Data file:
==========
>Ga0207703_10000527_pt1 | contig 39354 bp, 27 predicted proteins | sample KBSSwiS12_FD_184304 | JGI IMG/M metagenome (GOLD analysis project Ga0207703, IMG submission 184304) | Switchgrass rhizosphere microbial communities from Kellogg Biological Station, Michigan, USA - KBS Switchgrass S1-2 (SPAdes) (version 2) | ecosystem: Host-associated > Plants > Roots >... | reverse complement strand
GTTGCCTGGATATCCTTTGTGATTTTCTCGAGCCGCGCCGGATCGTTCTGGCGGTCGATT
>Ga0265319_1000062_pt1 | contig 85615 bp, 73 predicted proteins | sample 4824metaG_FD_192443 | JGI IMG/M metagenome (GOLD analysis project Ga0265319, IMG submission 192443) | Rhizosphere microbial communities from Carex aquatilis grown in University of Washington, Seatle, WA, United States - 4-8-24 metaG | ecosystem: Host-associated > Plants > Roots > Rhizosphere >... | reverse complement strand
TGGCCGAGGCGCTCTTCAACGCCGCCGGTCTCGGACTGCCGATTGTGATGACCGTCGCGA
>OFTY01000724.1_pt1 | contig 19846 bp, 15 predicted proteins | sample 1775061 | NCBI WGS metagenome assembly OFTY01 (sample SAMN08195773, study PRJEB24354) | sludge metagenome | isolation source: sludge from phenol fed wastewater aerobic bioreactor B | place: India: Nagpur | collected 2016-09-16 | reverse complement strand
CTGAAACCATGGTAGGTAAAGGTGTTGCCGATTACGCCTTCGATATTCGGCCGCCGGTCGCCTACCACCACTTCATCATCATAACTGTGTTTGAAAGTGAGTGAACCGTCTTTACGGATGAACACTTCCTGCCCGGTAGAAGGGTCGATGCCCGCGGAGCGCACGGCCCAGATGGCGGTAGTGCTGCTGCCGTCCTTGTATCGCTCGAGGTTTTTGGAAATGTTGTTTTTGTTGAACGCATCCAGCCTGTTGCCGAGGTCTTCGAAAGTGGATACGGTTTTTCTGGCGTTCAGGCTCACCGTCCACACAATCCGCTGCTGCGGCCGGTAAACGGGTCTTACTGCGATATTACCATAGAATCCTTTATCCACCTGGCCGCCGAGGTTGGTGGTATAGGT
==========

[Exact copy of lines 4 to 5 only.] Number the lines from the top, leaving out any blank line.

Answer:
TGGCCGAGGCGCTCTTCAACGCCGCCGGTCTCGGACTGCCGATTGTGATGACCGTCGCGA
>OFTY01000724.1_pt1 | contig 19846 bp, 15 predicted proteins | sample 1775061 | NCBI WGS metagenome assembly OFTY01 (sample SAMN08195773, study PRJEB24354) | sludge metagenome | isolation source: sludge from phenol fed wastewater aerobic bioreactor B | place: India: Nagpur | collected 2016-09-16 | reverse complement strand